All of this enters Akira's field of vision, but it takes some time to actually be seen. For the longest time, she looks at Masami and merely sees someone that makes her heart race a little. At one point they even go out on a formal date (one echoed, hilariously, by a failed date with a jealous co-worker). Then they start to let each other into their respective hearts, and her thinking about him goes from "that older guy I have a crush on" to "that man whose dreams have also died an uneasy death". But when that change does take place, it affects her on multiple fronts. It changes her relationship with Masami, to be sure, but it also alters her relationship with her friend Haruka.

Haruka and Akira were once close, drawn all the more tightly together by their shared love of running, but they drifted apart after Akira's injury. There are hints that it was not merely the injury that caused Akira to leave, but Haruka's own unrealistic expectations: she, too, had an injury, but she didn't quit running because of it. Her logic is: I got over it, why can't she? It's harder than she realizes to accept that Akira is her own person, with her own decisions, not all of which she has to like, and that we keep friendships even with such people because of their differences with us, not in spite of them.

https://www.ganriki.org/media/2018/after-the-rain-06.jpg https://www.ganriki.org/media/2018/after-the-rain-05.jpg
© Jun Mayuzuki, Shogakukan / After The Rain Animation Committee
Masami's unfulfilled dreams lead Akira to re-evaluate the broken connections in her own life.

The reality that beats the fantasy

It took watching After The Rain to codify for me why I generally don't bother with shows that revolve around romance, and how the ones I care about stand out from the pack.

Most of the time, with such shows, romance is an ingredient and not a subject, just another way to lever laughs or tears out of the audience. A story isn't automatically more interesting just because the characters in it are in love; the same goes for the characters themselves. But every now and then you have a show that is about the way love is awkward and difficult and self-contradictory, not just a showcase for those things. Kimi Ni Todoke comes to mind; Paradise Kiss as well.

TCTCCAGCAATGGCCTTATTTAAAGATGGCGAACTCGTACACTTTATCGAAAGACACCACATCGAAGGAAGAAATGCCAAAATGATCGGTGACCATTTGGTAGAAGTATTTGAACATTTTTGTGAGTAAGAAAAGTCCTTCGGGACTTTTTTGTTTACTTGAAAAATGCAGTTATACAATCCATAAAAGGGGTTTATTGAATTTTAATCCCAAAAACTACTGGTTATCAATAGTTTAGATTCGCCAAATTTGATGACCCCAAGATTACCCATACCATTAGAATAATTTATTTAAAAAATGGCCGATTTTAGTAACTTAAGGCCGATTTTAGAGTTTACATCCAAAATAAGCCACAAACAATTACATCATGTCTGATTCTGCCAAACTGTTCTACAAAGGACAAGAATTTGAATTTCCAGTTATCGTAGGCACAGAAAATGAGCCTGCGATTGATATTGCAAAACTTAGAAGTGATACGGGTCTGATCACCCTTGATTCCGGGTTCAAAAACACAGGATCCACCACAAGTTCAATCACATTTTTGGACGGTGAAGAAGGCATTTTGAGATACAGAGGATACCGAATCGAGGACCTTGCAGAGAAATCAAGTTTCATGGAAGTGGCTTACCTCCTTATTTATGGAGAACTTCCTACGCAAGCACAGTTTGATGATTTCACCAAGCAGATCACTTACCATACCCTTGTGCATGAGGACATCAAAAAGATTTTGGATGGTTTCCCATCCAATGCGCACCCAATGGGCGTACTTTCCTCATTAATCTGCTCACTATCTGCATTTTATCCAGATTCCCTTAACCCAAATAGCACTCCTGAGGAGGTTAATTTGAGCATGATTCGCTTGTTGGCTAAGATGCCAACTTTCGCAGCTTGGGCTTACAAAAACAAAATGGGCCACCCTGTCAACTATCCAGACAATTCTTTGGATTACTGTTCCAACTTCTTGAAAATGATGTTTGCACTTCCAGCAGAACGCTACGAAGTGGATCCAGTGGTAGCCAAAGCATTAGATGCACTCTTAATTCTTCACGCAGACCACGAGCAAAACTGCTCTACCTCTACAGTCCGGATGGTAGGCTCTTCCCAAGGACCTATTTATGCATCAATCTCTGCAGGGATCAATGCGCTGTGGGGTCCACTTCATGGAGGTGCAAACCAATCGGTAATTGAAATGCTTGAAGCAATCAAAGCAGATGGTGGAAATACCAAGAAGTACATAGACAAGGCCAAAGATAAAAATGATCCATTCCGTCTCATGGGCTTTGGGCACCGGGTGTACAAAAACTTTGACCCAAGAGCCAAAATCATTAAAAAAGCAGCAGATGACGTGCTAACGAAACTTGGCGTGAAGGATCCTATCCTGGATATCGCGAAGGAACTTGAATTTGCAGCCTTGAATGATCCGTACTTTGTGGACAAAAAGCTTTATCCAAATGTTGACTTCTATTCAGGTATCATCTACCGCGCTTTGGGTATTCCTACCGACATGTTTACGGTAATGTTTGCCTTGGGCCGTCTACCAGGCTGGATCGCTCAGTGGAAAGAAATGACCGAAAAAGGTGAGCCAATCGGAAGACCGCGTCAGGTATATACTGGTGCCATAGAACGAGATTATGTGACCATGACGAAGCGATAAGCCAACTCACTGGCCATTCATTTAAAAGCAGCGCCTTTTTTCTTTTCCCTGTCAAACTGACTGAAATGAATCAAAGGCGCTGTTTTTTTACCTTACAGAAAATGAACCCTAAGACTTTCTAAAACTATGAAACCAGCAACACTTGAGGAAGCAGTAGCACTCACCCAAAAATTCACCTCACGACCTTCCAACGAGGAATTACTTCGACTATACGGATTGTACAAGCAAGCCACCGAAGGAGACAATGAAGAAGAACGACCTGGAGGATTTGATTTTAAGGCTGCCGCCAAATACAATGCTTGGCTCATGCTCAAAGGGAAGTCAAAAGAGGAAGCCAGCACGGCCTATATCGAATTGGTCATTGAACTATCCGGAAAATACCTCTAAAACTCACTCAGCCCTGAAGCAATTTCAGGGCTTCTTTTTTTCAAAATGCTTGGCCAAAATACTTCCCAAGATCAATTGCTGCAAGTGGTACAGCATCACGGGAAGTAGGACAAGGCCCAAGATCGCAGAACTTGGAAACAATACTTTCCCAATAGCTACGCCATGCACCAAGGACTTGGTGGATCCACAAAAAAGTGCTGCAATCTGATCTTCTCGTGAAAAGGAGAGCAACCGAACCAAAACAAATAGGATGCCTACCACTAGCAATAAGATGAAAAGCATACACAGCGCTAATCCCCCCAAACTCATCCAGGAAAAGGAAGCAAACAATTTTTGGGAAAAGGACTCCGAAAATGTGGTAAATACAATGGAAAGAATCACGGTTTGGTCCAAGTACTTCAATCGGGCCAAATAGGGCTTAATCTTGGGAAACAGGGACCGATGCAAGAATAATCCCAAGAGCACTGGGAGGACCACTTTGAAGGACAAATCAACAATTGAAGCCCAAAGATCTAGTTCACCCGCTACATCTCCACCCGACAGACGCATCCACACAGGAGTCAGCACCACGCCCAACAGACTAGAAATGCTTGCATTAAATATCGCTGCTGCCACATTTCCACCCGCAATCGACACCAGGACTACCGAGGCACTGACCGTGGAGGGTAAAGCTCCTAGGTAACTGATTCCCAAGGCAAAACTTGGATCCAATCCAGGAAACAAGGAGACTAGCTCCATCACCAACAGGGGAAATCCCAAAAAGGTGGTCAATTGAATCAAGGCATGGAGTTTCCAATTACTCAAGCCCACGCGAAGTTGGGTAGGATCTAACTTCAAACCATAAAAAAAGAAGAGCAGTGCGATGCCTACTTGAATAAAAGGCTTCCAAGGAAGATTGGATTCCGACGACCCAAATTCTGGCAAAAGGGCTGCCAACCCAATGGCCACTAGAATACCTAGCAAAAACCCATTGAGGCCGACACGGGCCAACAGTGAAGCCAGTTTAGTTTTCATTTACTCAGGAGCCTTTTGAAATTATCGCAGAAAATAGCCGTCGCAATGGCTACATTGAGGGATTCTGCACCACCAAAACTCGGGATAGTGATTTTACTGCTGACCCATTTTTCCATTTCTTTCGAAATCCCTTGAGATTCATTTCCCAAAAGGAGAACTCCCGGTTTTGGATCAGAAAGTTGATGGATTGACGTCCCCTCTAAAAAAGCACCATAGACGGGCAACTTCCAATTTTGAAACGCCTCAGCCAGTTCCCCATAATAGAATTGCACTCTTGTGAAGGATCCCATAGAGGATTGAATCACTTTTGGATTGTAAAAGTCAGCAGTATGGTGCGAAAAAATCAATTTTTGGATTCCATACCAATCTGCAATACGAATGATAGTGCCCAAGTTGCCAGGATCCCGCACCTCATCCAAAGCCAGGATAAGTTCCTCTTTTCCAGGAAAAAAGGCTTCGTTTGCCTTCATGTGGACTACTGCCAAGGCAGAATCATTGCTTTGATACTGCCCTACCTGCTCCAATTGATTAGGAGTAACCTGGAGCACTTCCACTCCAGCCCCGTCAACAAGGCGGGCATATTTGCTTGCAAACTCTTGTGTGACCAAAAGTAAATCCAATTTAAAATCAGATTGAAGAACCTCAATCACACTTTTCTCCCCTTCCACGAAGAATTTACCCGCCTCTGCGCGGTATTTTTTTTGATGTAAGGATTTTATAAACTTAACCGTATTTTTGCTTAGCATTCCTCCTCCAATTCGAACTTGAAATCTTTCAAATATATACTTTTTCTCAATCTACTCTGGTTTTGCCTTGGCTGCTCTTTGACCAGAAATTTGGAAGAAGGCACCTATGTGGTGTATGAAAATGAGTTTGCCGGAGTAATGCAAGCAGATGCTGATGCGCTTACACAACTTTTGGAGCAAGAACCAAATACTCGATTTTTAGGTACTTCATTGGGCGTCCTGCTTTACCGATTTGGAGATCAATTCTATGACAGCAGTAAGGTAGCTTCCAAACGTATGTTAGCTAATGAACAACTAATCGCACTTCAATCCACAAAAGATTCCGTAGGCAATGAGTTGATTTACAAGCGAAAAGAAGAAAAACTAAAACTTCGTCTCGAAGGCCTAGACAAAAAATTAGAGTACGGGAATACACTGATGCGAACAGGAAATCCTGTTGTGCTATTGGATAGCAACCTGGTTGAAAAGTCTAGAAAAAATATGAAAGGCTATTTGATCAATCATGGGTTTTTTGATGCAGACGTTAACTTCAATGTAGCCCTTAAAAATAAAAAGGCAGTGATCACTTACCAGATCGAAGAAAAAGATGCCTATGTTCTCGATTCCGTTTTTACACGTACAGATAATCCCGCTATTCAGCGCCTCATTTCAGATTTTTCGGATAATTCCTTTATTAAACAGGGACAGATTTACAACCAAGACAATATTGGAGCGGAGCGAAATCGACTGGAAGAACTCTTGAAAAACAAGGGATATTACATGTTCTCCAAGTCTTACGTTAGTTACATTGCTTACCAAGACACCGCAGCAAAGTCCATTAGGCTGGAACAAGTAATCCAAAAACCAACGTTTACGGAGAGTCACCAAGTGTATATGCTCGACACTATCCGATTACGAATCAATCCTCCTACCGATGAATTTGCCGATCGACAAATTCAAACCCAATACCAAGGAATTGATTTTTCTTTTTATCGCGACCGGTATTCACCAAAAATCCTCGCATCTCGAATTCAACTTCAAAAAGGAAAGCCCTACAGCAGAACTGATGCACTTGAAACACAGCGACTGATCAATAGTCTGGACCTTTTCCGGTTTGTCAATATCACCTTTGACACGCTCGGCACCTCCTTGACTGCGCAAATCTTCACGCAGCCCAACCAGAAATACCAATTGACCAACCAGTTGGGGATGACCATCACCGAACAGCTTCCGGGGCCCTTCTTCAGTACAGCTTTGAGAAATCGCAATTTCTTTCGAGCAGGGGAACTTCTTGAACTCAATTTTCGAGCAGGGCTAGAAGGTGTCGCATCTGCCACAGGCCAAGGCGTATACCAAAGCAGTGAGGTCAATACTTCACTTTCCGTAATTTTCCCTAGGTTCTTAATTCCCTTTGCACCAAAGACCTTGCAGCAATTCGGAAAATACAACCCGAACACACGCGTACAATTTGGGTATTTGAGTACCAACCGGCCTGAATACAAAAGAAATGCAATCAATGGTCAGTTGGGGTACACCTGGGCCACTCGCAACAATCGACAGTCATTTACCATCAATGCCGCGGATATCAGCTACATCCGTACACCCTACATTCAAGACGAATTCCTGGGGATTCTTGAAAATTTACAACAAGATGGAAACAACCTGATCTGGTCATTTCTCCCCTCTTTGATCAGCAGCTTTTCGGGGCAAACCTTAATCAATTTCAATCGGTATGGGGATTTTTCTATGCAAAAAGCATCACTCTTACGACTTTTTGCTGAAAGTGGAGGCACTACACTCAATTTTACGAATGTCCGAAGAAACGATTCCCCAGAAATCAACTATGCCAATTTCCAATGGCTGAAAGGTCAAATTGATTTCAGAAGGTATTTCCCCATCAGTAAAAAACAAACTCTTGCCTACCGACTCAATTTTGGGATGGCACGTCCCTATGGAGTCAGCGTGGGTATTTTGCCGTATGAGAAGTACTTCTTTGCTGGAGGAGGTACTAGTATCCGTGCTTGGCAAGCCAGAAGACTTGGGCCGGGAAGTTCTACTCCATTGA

Characters in love are hard to depict well. They always run the risk of looking diminished and blinded by love, instead of empowered and elevated by it. Doubly so if they love foolishly, and the story they are in doesn't recognize how foolish love is a fundamentally tragic thing. After The Rain has its own ways of showing how its characters are made better by what they feel, but one element in particular stood out. Twice Akira fantasizes about having an embrace-and-kiss moment with Masami — once after their "date", and once more at the very end of the show, after she has run out after him (the mere fact of her running is itself an affirmation) to give him some missing paperwork.

But both times, we get the reality, not the fantasy: each going their own way by themselves, albeit no longer alone, knowing they have each other as an aspirational force in their lives. And humble as that reality is, it's better than any romantic fantasy either of them could dream up.

https://www.ganriki.org/media/2018/after-the-rain-08.jpg https://www.ganriki.org/media/2018/after-the-rain-09.jpg
© Jun Mayuzuki, Shogakukan / After The Rain Animation Committee
What starts as romance eventually becomes something greater.

About the Author

Serdar Yegulalp (@GanrikiDotOrg) is Editor-in-Chief of Ganriki.org. He has written about anime professionally as the Anime Guide for Anime.About.com, and as a contributor to Advanced Media Network, but has also been exploring the subject on his own since 1998.